Standing just 100 metres south of the cairn at Vatten North, in the adjacent field, lies the considerably larger chambered cairn of Vatten South. This cairn is seriously ruined, with a height of 3½ metres and a basal girth of almost 40 metres. Most of the cairn has degenerated through stone robbing into little more than a stoneheap, with a conspicuous, deep trench across it where material has been removed.
I must have passed by this huge cairn many times while motoring across Skye, yet never realised it was there, despite it lying just 50 metres from the roadside. I bacame aware of it as I returned from visiting the broch in Glen Heysdal. There it was: straight ahead of me.
The Vatten North chambered cairn is every bit as impressive as Carn Liath at Kensaleyre—indeed, almost an identical twin—standing over 6 metres tall and with a basal girth of 25 metres or so. In form, it is an almost perfect cone, covered by heather and numerous smallish, white, rounded stones. It's condition, unlike that of its neighbour Vatten South, just 100 metres distant, is almost pristine.
These are two very large Cairns, close to the road, and well worth visiting.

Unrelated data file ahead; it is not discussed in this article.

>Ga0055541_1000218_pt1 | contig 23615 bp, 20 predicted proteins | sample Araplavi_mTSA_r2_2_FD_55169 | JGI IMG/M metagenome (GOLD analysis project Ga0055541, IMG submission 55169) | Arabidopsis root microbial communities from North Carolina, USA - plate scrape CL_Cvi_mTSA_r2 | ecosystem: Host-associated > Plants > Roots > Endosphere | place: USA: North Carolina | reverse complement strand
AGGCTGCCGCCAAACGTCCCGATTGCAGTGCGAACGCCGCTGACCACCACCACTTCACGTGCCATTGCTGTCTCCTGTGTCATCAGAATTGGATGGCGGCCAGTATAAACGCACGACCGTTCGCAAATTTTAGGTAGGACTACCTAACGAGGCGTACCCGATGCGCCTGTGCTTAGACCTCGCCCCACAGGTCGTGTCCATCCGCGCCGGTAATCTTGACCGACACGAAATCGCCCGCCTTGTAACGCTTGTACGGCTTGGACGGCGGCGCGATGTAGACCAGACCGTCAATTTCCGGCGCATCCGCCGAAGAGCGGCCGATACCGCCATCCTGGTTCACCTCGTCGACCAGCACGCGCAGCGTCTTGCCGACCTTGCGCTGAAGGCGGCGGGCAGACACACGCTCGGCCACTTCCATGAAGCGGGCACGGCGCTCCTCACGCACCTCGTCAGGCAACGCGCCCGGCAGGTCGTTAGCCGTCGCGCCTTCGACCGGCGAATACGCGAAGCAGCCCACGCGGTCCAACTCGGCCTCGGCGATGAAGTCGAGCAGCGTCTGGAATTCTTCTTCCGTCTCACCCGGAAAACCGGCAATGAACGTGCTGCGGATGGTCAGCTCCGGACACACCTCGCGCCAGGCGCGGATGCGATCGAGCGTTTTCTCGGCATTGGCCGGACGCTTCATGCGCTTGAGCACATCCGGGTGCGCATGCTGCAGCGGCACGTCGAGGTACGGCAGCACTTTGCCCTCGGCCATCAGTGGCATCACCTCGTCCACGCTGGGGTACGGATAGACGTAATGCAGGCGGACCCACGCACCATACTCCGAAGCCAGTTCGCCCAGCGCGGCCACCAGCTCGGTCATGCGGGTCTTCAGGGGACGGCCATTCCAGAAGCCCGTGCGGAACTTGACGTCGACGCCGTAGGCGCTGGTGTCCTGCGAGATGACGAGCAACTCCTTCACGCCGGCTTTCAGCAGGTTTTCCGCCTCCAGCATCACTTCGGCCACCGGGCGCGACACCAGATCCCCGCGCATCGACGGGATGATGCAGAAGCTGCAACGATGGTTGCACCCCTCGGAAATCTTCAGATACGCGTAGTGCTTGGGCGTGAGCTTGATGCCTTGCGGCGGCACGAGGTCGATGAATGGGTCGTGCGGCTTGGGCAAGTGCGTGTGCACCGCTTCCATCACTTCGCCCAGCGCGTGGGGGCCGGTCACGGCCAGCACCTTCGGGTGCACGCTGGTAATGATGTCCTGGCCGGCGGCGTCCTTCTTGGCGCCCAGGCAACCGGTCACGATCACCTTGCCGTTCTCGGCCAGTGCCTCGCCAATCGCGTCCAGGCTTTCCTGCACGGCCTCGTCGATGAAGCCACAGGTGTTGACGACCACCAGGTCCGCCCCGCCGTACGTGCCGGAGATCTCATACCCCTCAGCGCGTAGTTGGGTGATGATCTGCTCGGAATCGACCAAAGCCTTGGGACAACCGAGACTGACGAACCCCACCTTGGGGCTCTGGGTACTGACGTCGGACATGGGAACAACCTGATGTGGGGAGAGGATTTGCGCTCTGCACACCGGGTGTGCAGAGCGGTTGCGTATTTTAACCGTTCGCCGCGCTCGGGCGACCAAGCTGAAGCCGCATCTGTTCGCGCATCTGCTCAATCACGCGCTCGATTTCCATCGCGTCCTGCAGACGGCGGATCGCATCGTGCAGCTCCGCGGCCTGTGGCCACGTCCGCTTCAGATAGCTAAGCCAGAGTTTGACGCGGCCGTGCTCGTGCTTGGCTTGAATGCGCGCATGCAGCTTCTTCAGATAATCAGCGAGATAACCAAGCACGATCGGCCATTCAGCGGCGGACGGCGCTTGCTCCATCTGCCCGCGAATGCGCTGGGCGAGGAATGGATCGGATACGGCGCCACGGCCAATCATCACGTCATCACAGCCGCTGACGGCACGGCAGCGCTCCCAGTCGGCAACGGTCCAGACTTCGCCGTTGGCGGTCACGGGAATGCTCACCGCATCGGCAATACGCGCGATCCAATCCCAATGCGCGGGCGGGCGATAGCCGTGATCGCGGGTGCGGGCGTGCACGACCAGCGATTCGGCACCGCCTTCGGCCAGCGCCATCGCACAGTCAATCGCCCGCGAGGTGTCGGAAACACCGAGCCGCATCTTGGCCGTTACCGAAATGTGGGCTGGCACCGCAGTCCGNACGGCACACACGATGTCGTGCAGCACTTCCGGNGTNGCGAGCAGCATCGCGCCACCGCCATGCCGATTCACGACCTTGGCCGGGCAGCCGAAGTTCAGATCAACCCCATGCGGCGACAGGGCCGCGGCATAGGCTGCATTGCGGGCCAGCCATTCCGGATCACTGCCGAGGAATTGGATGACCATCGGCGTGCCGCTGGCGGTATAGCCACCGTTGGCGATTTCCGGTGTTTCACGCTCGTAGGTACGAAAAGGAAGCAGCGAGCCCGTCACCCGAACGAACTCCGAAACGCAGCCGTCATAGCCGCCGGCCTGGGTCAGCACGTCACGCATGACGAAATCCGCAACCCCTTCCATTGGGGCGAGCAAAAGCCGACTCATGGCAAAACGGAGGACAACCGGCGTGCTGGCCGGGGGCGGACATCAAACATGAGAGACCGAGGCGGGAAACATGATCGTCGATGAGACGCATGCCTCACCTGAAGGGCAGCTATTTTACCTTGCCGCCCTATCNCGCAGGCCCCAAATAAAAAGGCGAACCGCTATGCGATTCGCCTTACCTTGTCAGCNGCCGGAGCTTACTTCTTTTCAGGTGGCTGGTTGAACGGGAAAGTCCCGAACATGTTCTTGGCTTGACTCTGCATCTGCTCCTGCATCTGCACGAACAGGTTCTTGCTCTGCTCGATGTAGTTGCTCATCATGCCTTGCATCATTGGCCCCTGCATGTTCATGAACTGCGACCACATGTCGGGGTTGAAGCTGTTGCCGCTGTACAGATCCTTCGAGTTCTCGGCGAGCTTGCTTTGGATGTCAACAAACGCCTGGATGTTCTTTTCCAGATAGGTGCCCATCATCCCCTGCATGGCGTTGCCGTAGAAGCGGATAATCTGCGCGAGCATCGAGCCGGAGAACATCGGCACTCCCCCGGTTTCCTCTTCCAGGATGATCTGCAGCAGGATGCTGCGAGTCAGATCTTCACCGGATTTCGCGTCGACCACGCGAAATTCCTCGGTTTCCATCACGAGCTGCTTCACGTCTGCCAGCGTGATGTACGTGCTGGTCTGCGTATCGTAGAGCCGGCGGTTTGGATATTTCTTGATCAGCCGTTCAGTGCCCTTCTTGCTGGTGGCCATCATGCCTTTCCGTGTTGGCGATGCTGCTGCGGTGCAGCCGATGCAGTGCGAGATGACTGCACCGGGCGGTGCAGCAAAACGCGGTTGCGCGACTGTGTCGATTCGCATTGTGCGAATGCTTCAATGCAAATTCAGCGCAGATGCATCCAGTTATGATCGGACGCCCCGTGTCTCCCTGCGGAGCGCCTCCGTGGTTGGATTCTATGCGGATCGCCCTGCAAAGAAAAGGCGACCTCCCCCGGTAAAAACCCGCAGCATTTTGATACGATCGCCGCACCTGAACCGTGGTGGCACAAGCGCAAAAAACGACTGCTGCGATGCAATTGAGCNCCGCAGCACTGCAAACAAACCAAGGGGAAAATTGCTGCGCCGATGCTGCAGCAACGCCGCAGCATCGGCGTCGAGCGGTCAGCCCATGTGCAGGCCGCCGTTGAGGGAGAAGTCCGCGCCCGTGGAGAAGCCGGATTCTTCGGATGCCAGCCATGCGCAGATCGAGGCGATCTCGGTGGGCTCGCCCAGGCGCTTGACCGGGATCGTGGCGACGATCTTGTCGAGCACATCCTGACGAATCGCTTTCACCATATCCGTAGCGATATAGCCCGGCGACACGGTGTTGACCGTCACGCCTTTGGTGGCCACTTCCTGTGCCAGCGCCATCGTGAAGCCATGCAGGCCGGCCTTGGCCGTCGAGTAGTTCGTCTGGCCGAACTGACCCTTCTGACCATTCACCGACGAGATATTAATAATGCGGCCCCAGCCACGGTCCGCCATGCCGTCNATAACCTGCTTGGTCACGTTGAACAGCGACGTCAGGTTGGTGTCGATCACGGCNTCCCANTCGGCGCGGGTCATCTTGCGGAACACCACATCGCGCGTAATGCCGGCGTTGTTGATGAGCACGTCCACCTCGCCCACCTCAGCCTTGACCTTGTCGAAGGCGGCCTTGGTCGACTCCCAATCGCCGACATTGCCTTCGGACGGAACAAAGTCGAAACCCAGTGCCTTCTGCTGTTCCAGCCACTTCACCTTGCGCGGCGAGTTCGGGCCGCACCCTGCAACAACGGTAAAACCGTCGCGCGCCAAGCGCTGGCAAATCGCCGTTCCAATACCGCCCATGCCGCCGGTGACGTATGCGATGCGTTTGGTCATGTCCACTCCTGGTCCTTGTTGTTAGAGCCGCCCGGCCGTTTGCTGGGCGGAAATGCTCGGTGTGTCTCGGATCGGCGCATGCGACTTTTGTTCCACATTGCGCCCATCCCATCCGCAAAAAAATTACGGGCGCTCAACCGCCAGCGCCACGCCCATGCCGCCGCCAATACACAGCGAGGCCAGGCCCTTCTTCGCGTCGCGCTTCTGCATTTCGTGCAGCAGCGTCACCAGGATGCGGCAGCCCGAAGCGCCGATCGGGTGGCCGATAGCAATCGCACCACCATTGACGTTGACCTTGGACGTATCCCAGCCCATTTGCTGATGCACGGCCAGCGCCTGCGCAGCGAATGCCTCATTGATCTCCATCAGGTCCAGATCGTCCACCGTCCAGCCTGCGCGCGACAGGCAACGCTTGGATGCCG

They were much bigger than I was expecting.
The northern Cairn is in better condition although its southern counterpart has the better views. Due to the rain / mist the views were somewhat curtailed.
Access is via a metal field gate and across a bogy field. All went well until I stepped into a hole and my right leg fully disappeared into the ground. There I was ‘sat’ on the wet grass in the rain – with a leg covered in black 'bog water - such is the life of a TMAer!
Once I had regained my composure (and leg) I carried on to the Cairns and slipped and slithered to the top over the wet heavily moss covered stones.
I didn’t stay long due to the weather and a car full of people who had had enough for one day!
Fairly easy to get to, only about 30m or so from the road, but there is a hop over a wire fence, then some pretty boggy and uneven ground, with the odd deephole down into the peat.
However, if you're passing, give it a shot. There's something very proud about these two piles of tumbled stones. I don't know how the idea that they have chambers got started, but that is the recieved wisdom. But I do agree with Mr Cope on this one, it's nice to see a couple of monuments that have been left intact. It really adds to the feel of the place. Very brooding and slightly ominous at sunset. Hollow hills? Aye, probably.